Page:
Choice Review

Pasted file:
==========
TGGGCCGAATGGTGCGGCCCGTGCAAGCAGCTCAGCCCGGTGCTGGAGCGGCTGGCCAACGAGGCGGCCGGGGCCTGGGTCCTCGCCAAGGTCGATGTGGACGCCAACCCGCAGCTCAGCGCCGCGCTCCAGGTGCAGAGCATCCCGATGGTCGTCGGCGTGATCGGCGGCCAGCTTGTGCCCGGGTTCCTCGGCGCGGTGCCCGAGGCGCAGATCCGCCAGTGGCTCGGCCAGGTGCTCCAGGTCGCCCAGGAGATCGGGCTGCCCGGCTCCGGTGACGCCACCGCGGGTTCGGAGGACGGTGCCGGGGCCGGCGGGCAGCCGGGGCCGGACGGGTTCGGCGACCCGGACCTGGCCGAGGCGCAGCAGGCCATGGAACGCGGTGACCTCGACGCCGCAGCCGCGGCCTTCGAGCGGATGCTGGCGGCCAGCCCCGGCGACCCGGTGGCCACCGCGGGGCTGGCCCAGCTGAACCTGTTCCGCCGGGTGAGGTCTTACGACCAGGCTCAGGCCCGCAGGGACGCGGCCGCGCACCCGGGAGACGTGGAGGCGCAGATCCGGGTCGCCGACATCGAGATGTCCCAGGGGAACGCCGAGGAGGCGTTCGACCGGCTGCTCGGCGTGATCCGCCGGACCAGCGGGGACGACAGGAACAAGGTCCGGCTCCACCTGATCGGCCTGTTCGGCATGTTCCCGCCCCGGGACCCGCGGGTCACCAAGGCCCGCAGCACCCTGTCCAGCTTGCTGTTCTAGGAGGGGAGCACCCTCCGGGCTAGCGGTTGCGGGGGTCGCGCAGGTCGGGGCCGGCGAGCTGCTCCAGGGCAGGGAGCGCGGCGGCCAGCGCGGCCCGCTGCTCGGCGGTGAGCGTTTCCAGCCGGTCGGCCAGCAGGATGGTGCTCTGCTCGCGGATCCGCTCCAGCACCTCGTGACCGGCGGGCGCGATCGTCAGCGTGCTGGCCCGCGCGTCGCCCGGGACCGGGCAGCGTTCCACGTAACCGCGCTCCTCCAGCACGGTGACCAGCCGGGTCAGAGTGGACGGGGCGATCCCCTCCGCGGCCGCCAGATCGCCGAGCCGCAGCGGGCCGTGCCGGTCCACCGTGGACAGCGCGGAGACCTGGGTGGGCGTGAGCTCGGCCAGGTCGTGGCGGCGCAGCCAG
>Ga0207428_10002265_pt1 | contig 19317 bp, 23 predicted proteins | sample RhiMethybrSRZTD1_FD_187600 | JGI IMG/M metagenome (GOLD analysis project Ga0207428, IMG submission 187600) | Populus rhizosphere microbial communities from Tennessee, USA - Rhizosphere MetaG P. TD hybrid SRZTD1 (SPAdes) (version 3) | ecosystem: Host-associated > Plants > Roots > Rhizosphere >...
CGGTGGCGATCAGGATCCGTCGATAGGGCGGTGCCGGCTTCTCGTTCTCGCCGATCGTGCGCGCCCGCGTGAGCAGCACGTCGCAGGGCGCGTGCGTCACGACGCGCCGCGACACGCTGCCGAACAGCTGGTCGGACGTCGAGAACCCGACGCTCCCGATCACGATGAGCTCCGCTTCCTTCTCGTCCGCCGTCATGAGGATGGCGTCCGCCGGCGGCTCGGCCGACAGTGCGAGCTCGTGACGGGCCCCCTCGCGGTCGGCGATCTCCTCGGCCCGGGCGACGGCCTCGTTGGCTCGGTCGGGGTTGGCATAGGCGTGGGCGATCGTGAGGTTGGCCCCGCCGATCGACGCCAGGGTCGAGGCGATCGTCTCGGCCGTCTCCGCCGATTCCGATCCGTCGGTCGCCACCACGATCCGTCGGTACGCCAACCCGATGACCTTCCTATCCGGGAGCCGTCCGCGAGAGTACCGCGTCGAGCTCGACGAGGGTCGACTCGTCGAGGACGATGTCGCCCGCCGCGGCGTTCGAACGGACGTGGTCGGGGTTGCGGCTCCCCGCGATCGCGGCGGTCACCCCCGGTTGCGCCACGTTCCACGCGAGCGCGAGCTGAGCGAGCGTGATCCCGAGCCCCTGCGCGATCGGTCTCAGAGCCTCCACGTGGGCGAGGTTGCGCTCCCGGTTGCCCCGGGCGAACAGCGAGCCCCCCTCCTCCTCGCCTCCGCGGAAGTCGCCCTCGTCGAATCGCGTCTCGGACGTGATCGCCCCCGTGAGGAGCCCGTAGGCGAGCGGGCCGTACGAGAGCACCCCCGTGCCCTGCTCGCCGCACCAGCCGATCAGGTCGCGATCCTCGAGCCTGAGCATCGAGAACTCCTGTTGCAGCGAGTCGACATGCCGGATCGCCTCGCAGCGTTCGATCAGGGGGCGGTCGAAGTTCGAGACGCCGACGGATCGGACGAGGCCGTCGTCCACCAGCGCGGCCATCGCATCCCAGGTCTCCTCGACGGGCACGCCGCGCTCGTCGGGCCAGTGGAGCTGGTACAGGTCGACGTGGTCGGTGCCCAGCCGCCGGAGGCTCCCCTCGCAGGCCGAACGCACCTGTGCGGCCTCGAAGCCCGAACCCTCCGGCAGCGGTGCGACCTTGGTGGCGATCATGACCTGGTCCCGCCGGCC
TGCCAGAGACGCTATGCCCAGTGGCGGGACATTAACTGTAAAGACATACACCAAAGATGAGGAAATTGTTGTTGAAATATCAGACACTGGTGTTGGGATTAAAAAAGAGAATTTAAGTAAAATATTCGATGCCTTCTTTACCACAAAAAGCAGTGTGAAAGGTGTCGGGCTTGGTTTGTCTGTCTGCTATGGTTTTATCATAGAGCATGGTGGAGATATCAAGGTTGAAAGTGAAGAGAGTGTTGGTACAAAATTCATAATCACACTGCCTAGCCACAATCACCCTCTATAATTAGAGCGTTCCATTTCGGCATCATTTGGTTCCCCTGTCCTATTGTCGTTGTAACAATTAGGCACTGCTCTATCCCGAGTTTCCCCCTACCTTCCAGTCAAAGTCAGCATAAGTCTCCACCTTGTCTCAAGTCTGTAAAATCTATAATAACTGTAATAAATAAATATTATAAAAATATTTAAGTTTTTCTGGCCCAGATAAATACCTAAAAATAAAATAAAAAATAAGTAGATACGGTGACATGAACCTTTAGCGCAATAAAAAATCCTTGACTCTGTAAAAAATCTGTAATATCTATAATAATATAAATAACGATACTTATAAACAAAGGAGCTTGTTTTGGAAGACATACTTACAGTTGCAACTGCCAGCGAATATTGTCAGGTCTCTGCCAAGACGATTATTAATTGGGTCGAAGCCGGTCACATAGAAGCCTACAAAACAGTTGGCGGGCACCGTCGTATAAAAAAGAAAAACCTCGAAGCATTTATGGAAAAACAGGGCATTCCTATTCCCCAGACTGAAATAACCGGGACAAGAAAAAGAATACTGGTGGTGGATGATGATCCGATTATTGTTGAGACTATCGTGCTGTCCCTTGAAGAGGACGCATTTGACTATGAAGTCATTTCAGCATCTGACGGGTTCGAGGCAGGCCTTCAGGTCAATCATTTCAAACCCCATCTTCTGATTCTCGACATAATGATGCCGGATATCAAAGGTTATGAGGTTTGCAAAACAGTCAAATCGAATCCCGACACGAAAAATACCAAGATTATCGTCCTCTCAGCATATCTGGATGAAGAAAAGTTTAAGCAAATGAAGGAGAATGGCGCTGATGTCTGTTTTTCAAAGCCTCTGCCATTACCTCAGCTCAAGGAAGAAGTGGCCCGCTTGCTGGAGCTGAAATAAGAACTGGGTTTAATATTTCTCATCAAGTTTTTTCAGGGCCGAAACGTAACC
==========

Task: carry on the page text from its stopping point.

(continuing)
In the tradition of the series (see also The Way into Torah, CH May'01), this title is an informative and useful survey of the centrality of God within Judaism. God-talk in Judaism lives by revelation and reason: the Lord as God alone, who can be properly addressed but never adequately described. Thus every utterance, idea, and thought is given to argumentation and interpretation. In 10 reader-friendly chapters, Gillman (Jewish Theological Seminary, New York) probes a mosaic of God images in the Mosaic faith: Creator, Power, Person, Reveler, and Redeemer. Each topic is examined against itself and against the cultural and historical background from which it evolved, and in a full range of metaphorical language. The total integrity and exclusivity of God's essence is provided: from cognitive belief, to rational confirmation and mystical affirmation, to universality of parochial theology. Other sentiments discuss philosophical varieties in Jewish spirituality as reflected in the changing sands of Jewish clime and time. The result emerges: God is the source of Jewish belief, whose idea shapes the world but does not restrict it. A timely work of process theology that strives to answer the uncertainties of the divine-human encounter for contemporary Jews. General readers and all academic levels. Z. Garber Los Angeles Valley College